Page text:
I’ve always appreciated the fact that my husband Dave is so passionate about keeping our lawn nice. (Although maybe he’s not “passionate” so much as “borderline obsessed!”) In the past, he typically orchestrated all the fertilizing, watering, and mowing of the lawn, while I stuck to the flower beds and pots.
But in recent years I’ve been taking a more active role in other aspects of maintaining our lawn. And one thing I’ve learned about the lawn in particular is that lawn care can be much more complicated than you’d think! It’s not just watering and mowing. In fact, there are all sorts of issues that can wreak havoc on your grass!
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So today I wanted to explore some of those things that can ruin a perfectly good lawn. Because the only way to avoid problems is to learn about those problems in the first place! So here are 7 potential problems that can negatively affect the health and appearance of your lawn, in the hopes that you’ll be able to avoid them entirely!
7 Unexpected Problems That Can Ruin Your Lawn
1. Not Enough Variety
Some people dream of a Kentucky bluegrass lawn, but going all in on one grass variety may not be the best idea. A lawn that consists of a few different varieties of grasses can actually be more resilient and resistant to disease!
Read up about the recommended grasses for your region, and look into grass seed mixes that can help diversify and strengthen your lawn.
2. Unhealthy Soil
Making sure your soil is in good condition can go a long way toward improving the health of your lawn! Having your lawn aerated once or twice a year can help get more nutrients, air, and water into the soil.
If aeration alone isn’t cutting it, you may want to do a soil test to determine if a nutrient deficiency or imbalance is affecting your soil. Most state university extension offices offer soil testing services at reasonable prices! There’s a useful list of state extension offices with soil testing labs at GardeningProductsReview.com.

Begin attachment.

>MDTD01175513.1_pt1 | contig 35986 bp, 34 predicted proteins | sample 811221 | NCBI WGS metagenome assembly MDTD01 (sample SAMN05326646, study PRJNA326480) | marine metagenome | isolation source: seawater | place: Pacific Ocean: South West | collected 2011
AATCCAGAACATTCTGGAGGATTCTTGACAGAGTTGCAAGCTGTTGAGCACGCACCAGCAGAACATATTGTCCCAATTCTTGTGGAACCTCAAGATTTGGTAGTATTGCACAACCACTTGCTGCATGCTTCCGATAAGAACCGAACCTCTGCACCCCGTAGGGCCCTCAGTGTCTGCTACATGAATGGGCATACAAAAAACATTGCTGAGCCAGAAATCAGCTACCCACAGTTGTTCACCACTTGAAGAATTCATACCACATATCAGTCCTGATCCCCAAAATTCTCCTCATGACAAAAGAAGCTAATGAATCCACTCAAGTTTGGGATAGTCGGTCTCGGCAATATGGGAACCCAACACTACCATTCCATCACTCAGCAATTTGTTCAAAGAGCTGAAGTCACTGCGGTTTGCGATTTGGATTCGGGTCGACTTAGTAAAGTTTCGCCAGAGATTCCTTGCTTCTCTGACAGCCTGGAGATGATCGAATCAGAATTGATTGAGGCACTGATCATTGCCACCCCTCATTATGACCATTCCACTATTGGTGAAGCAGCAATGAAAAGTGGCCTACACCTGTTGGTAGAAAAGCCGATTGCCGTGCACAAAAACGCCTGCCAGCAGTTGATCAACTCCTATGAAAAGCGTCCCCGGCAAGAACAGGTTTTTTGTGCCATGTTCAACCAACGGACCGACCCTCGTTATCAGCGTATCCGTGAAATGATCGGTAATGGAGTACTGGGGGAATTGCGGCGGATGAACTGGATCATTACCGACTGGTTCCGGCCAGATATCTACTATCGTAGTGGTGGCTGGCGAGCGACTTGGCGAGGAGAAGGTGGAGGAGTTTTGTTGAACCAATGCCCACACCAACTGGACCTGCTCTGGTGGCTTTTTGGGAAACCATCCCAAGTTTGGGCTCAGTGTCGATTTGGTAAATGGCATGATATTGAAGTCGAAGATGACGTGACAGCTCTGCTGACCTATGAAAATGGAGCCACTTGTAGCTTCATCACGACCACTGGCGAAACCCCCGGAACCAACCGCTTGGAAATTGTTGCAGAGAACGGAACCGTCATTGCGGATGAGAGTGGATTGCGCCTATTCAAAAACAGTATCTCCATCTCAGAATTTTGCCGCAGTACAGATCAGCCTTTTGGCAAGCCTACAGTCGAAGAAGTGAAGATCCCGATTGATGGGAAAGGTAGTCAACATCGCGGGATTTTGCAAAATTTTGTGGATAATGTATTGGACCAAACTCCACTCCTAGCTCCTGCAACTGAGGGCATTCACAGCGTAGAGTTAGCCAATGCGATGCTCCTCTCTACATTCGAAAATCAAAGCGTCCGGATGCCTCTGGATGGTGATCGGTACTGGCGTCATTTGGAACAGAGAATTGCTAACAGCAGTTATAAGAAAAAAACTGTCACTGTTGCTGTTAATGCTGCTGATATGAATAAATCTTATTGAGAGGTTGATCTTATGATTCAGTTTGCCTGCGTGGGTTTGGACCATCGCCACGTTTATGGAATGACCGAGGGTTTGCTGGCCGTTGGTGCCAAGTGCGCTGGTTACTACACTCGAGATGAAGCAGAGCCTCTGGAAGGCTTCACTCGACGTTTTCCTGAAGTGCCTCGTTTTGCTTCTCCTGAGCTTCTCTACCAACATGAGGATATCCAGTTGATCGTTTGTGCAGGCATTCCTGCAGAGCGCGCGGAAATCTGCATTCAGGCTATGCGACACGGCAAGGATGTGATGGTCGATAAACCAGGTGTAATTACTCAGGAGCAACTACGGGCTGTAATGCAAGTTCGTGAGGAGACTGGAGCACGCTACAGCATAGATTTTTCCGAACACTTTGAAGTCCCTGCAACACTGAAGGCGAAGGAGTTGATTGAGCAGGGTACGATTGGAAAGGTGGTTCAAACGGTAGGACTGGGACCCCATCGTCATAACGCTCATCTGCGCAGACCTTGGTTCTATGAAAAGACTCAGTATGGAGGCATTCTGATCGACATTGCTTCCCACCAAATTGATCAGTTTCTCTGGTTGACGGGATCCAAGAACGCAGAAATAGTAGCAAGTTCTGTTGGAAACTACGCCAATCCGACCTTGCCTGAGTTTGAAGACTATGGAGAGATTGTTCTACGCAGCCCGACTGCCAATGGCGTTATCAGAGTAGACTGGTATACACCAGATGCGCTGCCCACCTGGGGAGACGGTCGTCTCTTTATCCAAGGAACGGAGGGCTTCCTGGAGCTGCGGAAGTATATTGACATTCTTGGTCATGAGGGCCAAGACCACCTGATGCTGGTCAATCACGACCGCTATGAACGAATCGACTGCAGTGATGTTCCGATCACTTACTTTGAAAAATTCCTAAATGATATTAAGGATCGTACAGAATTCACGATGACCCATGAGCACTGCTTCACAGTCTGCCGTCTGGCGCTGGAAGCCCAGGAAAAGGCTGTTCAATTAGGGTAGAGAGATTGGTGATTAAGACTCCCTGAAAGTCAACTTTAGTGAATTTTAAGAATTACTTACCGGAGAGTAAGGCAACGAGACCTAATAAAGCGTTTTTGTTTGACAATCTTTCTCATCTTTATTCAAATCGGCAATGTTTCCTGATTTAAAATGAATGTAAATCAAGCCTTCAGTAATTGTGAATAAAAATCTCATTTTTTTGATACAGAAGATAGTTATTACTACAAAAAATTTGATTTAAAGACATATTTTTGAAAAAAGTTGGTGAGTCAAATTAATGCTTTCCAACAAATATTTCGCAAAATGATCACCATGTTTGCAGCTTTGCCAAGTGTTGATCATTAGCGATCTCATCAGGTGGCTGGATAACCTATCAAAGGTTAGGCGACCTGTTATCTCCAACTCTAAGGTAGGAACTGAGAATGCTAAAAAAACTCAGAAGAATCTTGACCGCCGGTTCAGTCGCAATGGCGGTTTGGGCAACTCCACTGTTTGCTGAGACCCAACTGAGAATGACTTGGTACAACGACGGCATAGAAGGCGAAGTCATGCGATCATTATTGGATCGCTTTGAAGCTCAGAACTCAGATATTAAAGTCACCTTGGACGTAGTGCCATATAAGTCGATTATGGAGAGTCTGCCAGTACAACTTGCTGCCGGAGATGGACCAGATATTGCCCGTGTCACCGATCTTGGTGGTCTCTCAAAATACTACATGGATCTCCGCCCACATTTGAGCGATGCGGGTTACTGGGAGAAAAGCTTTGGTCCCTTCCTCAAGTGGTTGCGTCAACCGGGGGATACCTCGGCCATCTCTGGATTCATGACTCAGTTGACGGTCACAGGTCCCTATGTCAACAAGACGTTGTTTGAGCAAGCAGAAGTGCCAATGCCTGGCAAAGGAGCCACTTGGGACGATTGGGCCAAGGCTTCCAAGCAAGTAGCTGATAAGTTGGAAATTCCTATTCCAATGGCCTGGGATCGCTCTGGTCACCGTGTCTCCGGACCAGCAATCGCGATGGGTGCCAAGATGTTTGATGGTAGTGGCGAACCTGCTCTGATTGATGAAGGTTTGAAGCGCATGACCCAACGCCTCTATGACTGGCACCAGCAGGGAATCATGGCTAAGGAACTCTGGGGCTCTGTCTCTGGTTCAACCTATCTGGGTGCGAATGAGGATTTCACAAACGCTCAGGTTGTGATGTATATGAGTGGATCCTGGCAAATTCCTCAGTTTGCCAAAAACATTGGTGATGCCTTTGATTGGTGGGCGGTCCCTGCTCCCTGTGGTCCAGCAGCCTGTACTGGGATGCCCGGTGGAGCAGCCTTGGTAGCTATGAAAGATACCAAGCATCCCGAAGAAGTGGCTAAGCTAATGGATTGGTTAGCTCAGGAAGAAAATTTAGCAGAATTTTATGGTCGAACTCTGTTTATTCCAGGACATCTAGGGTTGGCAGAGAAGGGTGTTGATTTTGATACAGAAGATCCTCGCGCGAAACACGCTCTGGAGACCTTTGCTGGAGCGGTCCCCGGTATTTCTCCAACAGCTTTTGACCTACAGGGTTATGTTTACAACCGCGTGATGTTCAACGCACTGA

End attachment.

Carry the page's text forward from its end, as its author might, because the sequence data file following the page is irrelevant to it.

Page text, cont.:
3. Cutting It Too Short
Keeping your grass short can actually do more harm than good! The optimal height for most grass types is somewhere between 2 1/2-3 inches. Cutting it too short can put added stress on grass, and even make it more susceptible to disease!
4. Mowing In The Same Direction
Switch up your direction every time you mow your lawn. This will help prevent weird grooves or patterns from forming in your grass.
5. Mowing When It’s Wet
Wait for a dry day to mow your lawn. Water weighs down grass, which makes it much harder to get a clean, even cut. Wet grass clippings also put added stress on your mower and can even lead to blockages. So do yourself and your mower a favor and let the grass dry out first! :-)
6. Heavy Foot Traffic
Of course you should be able to walk on your grass, but heavy foot traffic in one area can do real damage. If the soil in the area gets too compacted, water won’t be able to reach the roots of the grass and it could die.
If people often walk across your grass in a certain area, consider installing some stepping stones or a pathway there as an attractive alternative!
7. Dull Mower Blades
Dull mower blades lead to rough and ragged cuts in your grass. It might not sound like a big deal, but ragged cuts can actually make your grass more susceptible to disease and pests!
Sharpen your mower blade once or twice a season to protect both your lawn and the mower itself. There’s a good tutorial on how to do it and what tools to use at HomeDepot.com.
Bonus Tip: Hate Lawn Care? Consider Xeriscaping!
Lawn care can be a lot of work, and it’s not everyone’s cup of tea! If taking care of your lawn feels like too much work and not enough reward, consider xeriscaping your yard (or part of your yard) instead.
Xeriscaping is a type of landscaping that focuses on reducing water use. Instead of grassy lawns, xeriscaped yards often feature soil, rocks, and drought-tolerant plants. While there is an upfront cost with any large-scale landscaping project, it could save you substantially on your water bill and maintenance costs!
Do you have any tips or tricks for maintaining a beautiful lawn?